Supplements are the easy way out, and most people assume that just taking a powder is going to get them to their goal…with as little effort as possible. Unfortunately, that is not the case. Supplements help bridge the gap between a solid training routine, and a well rounded diet. If there was actually a pill or supplement that worked, I would be out of a job. But their isn’t. We cannot outsmart science and how our body functions. Todays blog is about Branched chain amino acids (BCAA) and how they affect women and their hormones.
What are bcaas
BCAAs are branched chain amino acids. They are made up of three essential amino acids leucine, isoleucine and valine. the name comes from their molecular structure and are essential because our bodies do not make them, so we need to get them from outside sources.
This can be in the form of a supplement, or from your diet.
Bcaas vs amino acids
Amino acids are an essential part of our diet, and bodies. They make up our DNA, build muscle, and create structure and function or our tissues and organs. I would say that is a pretty big job.
Aside from those big jobs, amino acids also aid in digestion, hormonal signals, neurotransmitter messaging and energy. All from protein being broken down into 20 amino acids. Science is cool, right?
BCAAs are different than amino acids because of their structure and also because these amino acids cannot be made in the body. We need to get BCAAs from supplementation or our diet, so that they can help carry out these process’ within the body.
What do bcaas do
We wouldn’t call BCAAs essential if we didn’t need them. There are several benefits of BCAAs on a molecular level within our body, but a few things we can highlight that are benefits of BCAAs include:
Increased muscle mass
The BCAA leucine activates a specific pathway in the body that stimulates muscle protein synthesis. In other words, its the muscle building routine. Studies show that those who consume BCAAs after a resistance training workout have an increase in muscle development than those who don’t.
Decreased muscle soreness (post workout)
Muscle soreness after a workout is common, although not always a sign of a good workout. This soreness is typically from tiny tears in the muscle tissue from damage caused by resistance training..or just from a new movement that your body isn’t familiar with. BCAAs can help prevent muscle damage, or at least the severity of it.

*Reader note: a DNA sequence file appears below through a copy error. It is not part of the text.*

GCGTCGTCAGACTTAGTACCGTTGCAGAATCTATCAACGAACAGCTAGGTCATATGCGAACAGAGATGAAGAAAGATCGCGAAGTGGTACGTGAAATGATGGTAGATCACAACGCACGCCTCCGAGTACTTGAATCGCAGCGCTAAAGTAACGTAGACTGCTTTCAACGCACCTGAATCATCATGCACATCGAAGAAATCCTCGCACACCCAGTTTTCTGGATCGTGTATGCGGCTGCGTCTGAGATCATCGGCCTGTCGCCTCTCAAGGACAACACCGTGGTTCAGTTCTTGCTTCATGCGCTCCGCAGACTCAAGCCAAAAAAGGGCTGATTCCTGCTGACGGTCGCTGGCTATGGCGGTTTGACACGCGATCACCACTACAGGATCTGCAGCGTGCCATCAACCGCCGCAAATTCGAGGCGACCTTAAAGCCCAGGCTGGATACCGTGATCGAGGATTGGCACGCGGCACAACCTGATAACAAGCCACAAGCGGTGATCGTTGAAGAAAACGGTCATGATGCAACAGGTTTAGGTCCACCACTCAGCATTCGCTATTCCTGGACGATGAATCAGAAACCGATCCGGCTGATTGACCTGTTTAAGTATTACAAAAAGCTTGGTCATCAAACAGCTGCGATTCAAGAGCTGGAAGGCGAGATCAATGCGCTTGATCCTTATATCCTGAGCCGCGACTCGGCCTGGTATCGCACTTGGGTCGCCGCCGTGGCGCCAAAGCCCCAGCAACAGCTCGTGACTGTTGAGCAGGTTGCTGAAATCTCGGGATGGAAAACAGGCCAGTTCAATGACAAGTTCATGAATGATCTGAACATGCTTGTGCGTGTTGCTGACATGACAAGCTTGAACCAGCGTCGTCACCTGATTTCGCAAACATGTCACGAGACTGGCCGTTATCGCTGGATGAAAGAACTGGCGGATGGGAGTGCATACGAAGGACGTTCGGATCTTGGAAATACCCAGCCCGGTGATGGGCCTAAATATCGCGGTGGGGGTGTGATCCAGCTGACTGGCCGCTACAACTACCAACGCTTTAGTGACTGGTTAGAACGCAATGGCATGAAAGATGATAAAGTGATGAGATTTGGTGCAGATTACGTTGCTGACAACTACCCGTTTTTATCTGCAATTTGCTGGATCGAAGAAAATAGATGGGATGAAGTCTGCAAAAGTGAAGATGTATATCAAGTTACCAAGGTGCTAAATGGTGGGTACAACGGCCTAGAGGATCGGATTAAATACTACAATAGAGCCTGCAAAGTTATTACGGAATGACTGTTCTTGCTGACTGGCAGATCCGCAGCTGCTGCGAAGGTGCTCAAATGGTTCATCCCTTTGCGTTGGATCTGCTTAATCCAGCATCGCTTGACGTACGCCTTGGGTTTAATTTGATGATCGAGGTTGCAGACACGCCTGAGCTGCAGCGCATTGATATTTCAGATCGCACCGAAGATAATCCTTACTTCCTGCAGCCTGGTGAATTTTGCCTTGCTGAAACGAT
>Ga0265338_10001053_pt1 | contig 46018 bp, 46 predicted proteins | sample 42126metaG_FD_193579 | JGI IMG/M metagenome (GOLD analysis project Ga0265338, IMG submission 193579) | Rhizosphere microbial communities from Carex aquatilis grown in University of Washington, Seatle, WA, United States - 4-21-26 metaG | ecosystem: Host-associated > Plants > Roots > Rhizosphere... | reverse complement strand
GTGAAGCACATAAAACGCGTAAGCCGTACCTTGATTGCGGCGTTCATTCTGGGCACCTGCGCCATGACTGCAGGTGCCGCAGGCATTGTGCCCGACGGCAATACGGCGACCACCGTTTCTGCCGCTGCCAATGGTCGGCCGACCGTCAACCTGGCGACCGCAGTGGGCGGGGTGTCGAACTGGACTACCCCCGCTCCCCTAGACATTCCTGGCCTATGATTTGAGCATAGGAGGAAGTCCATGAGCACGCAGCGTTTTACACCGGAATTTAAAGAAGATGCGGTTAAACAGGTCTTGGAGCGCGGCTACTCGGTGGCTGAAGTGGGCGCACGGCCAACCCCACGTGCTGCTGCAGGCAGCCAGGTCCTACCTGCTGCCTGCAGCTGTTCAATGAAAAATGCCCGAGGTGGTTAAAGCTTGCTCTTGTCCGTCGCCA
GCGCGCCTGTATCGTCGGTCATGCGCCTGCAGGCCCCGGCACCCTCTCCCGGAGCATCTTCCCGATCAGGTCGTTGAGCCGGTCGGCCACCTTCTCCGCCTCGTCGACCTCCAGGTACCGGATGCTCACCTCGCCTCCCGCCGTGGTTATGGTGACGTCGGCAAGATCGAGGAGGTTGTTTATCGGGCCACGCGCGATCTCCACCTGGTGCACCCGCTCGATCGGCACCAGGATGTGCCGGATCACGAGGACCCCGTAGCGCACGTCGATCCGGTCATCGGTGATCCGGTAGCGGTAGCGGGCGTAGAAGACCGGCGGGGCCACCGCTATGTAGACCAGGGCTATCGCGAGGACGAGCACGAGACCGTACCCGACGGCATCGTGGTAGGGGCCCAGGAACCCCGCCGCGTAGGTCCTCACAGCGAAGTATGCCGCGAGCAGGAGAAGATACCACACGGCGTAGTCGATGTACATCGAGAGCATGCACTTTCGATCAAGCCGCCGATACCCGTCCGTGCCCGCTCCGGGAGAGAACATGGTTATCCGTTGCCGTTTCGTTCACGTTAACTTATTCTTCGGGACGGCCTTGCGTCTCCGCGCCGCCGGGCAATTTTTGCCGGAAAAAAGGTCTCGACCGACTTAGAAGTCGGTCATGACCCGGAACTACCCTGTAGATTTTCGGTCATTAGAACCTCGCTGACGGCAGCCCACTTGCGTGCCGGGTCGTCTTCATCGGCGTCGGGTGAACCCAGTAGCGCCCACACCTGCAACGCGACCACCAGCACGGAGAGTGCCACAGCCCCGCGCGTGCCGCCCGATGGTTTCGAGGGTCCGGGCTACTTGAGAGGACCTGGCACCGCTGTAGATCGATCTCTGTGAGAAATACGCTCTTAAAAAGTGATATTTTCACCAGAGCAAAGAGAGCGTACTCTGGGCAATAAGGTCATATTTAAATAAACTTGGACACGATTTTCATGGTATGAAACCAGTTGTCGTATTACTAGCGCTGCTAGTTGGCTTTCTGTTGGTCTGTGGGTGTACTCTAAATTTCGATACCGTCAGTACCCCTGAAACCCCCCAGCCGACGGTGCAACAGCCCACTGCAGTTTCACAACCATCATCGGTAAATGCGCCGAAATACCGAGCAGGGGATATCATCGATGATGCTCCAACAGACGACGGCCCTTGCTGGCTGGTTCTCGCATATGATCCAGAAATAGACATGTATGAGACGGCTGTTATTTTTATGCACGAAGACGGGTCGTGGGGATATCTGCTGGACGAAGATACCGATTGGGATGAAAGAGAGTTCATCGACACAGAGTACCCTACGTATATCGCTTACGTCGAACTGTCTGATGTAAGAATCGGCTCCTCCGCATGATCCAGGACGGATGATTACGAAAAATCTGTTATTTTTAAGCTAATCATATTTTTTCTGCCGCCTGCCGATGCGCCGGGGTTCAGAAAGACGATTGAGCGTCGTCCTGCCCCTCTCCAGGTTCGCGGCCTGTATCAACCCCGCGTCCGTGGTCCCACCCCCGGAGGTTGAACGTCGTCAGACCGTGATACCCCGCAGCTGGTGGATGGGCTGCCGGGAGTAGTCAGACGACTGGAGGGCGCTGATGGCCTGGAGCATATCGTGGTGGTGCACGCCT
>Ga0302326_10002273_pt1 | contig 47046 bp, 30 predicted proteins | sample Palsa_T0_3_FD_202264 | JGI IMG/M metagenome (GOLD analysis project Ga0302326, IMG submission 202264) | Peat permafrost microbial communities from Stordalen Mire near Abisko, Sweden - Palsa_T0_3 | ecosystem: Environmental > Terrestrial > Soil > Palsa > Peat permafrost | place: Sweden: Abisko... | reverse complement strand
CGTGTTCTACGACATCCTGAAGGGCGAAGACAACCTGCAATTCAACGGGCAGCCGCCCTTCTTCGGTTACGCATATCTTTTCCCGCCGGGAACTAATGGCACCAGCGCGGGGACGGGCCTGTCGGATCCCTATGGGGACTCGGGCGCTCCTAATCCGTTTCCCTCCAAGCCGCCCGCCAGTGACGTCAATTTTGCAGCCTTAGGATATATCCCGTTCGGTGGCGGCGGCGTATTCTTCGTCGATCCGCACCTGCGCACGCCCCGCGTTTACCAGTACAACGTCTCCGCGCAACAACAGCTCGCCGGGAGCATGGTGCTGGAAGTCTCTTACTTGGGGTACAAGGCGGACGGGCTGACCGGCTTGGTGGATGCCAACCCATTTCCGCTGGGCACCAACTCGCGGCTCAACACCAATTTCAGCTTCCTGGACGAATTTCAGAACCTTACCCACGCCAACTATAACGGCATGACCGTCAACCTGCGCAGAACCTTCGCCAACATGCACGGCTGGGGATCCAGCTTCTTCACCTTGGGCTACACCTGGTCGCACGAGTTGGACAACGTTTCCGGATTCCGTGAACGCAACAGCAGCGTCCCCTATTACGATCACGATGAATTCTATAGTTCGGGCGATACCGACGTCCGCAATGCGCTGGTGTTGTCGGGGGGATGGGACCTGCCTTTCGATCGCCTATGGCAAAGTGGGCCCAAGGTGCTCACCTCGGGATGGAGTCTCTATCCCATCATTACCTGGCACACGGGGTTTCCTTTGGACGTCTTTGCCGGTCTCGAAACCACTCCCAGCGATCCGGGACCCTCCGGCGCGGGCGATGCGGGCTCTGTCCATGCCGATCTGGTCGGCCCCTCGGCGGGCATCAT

Reduced exercise fatigue
We know that fatigue starts to set in at a certain point of a workout. This is because during your workout, your muscles use BCAAS, which causes the levels in your blood to decrease. When this level decreases, amino acid tryptophan in your brain is increased. When this increase occurs, trypophan is then converted into serotonin, which contributes to the fatigue during exercise. So by replenishing your BCAAs level during your workout, it could decrease the fatigue.
Bcaas side effects
Side effects of taking BCAAs are very uncommon. One major PSA to note is that those with ALS or Lou Gehrigs should refrain from supplementing with BCAAS.
There has been some research done in mice where one controlled group supplemented with the correct BCAA dosage, while the other took double. The study showed that excess BCAAs in the blood led to a decreased level of serotonin. This is because BCAAs are competing with tryptophan for brain transportation. If BCAAs are using that uptake, we have less serotonin since tryptophan (unable to get a position in the brain) is the only precursor. This can leave us with decreased mood and increased appetite.
Research has shown that high levels of BCAA supplementation can lead to renal disfunction, and possible failure later in life. High levels of protein and amino acids in the blood increase plasma flow and glomerular filtration rate, which is not ideal. This has really only been looked at in the elderly based on high protein diets. There is not research that follows someone from mid 20s to 60s supplementing with BCAAs.
Another side effect that is uncommon, but should be noted is the effect BCAAs have on tumors. This is a new area of research, but should be mentioned as certain types of cancers have an increased rate of specific pathway usage, and BCAAs could alter that. Again, it needs to be studied closer to be sure.
Do BCAAs affect hormones? BCAA and female fertility